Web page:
The hon. referred to this proposal as being an after-thought and used the expression "panic measure". It is nothing of the sort, as I sought to assure the hon. Members for Islington, East (Mr. E. Fletcher) in a previous debate. It has been our intention all along to regard the Caledonian site as a temporary one. We merely wished to assure ourselves, as it were, of a pied à terre until we could find a permanent site, and we believe this to be that site.
It was well known by the London County Council as far back as 1955–56, when application was made for a change of user of the printing works to use as offices, that a new factory would have to be built, and that was four years ago. Everybody was aware of the situation then, and yet it is less than three months since that site was purchased. I am convinced that the purchasers will demand a greater price than the London County Council or the Ministry, or the City, or anyone else, would have had to pay.
I am sorry if that is the case, but it often happens that the thing which is just under one's nose is the one which one does not see. We have been looking, and I am sorry if we did not see it before. At any rate, having discovered it now, we think it is a suitable site. The point I was making is that this was certainly not an after-thought. We were looking for sites, and I wish the hon. Member had mentioned it earlier, because we might then have gone into it.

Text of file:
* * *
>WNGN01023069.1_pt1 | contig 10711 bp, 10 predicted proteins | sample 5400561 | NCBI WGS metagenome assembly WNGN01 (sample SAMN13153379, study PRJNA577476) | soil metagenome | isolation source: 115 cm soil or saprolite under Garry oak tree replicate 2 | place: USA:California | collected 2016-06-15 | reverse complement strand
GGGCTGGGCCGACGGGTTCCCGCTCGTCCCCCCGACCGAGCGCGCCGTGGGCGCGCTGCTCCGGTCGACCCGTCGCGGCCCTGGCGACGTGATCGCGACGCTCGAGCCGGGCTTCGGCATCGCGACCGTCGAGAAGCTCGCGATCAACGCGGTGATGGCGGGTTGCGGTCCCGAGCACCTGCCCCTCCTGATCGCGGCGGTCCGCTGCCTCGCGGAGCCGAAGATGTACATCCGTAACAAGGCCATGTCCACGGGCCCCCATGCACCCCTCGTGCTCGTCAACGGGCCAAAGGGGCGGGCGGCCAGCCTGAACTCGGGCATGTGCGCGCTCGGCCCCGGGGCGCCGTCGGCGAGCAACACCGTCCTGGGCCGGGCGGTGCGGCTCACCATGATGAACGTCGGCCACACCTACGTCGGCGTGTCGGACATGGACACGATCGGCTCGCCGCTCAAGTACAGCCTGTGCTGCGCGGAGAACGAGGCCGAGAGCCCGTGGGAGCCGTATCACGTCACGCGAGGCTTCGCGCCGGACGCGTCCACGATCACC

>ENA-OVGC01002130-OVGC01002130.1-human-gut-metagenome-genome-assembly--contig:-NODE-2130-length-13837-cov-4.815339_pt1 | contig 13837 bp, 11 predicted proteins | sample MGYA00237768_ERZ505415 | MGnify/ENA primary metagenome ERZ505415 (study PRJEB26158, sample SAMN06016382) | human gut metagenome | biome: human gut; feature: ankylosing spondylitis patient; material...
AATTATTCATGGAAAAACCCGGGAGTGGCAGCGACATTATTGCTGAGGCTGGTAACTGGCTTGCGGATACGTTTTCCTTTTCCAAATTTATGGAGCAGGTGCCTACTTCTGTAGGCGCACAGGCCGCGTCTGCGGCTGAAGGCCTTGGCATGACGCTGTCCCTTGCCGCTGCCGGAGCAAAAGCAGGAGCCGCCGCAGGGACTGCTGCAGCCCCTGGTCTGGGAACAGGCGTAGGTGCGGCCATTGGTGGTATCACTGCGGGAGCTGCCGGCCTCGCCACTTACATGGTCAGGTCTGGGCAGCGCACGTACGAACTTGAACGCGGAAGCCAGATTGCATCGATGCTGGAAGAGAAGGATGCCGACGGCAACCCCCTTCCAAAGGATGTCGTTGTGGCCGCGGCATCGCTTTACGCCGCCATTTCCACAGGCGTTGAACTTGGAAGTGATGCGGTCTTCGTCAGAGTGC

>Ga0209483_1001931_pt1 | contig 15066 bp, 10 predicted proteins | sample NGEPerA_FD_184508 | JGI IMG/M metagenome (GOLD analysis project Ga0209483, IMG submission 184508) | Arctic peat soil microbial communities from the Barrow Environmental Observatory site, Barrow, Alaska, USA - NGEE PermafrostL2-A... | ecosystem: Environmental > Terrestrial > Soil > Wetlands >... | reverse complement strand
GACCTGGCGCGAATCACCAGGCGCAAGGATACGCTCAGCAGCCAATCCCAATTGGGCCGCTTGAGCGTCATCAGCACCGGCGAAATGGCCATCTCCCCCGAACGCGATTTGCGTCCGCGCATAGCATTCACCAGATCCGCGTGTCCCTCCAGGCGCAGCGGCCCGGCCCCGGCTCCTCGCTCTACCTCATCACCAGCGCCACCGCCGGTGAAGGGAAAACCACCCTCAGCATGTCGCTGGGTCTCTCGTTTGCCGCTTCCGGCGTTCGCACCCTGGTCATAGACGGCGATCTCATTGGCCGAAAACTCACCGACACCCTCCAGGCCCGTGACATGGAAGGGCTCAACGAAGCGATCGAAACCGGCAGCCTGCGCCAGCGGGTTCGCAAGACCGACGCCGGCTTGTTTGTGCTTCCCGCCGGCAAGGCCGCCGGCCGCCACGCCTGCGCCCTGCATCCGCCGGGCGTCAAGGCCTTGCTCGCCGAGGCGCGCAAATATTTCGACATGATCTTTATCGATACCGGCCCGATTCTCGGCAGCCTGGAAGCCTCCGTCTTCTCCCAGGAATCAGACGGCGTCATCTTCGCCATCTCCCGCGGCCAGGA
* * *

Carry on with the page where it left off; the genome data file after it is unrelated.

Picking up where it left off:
We have taken a careful note of all the main points which the hon. Gentle man has made. He is very rightly concerned about the safety of his constituents, and it is very right and proper that he should ventilate their views. We are equally concerned, and do not wish in any way to damage the position of any of his constituents or increase the problems of congestion in that area. We shall take particularly careful note of the words the hon. Member has used, but on the other hand, I ask him not to minimise our difficulties when we are faced with the terrible problem of Covent Garden. Wherever we might suggest an alternative site, it would still be open to the criticisms which he has made. I believe that, in the interests of the people of London as a whole, the site which we are now proposing is the right one.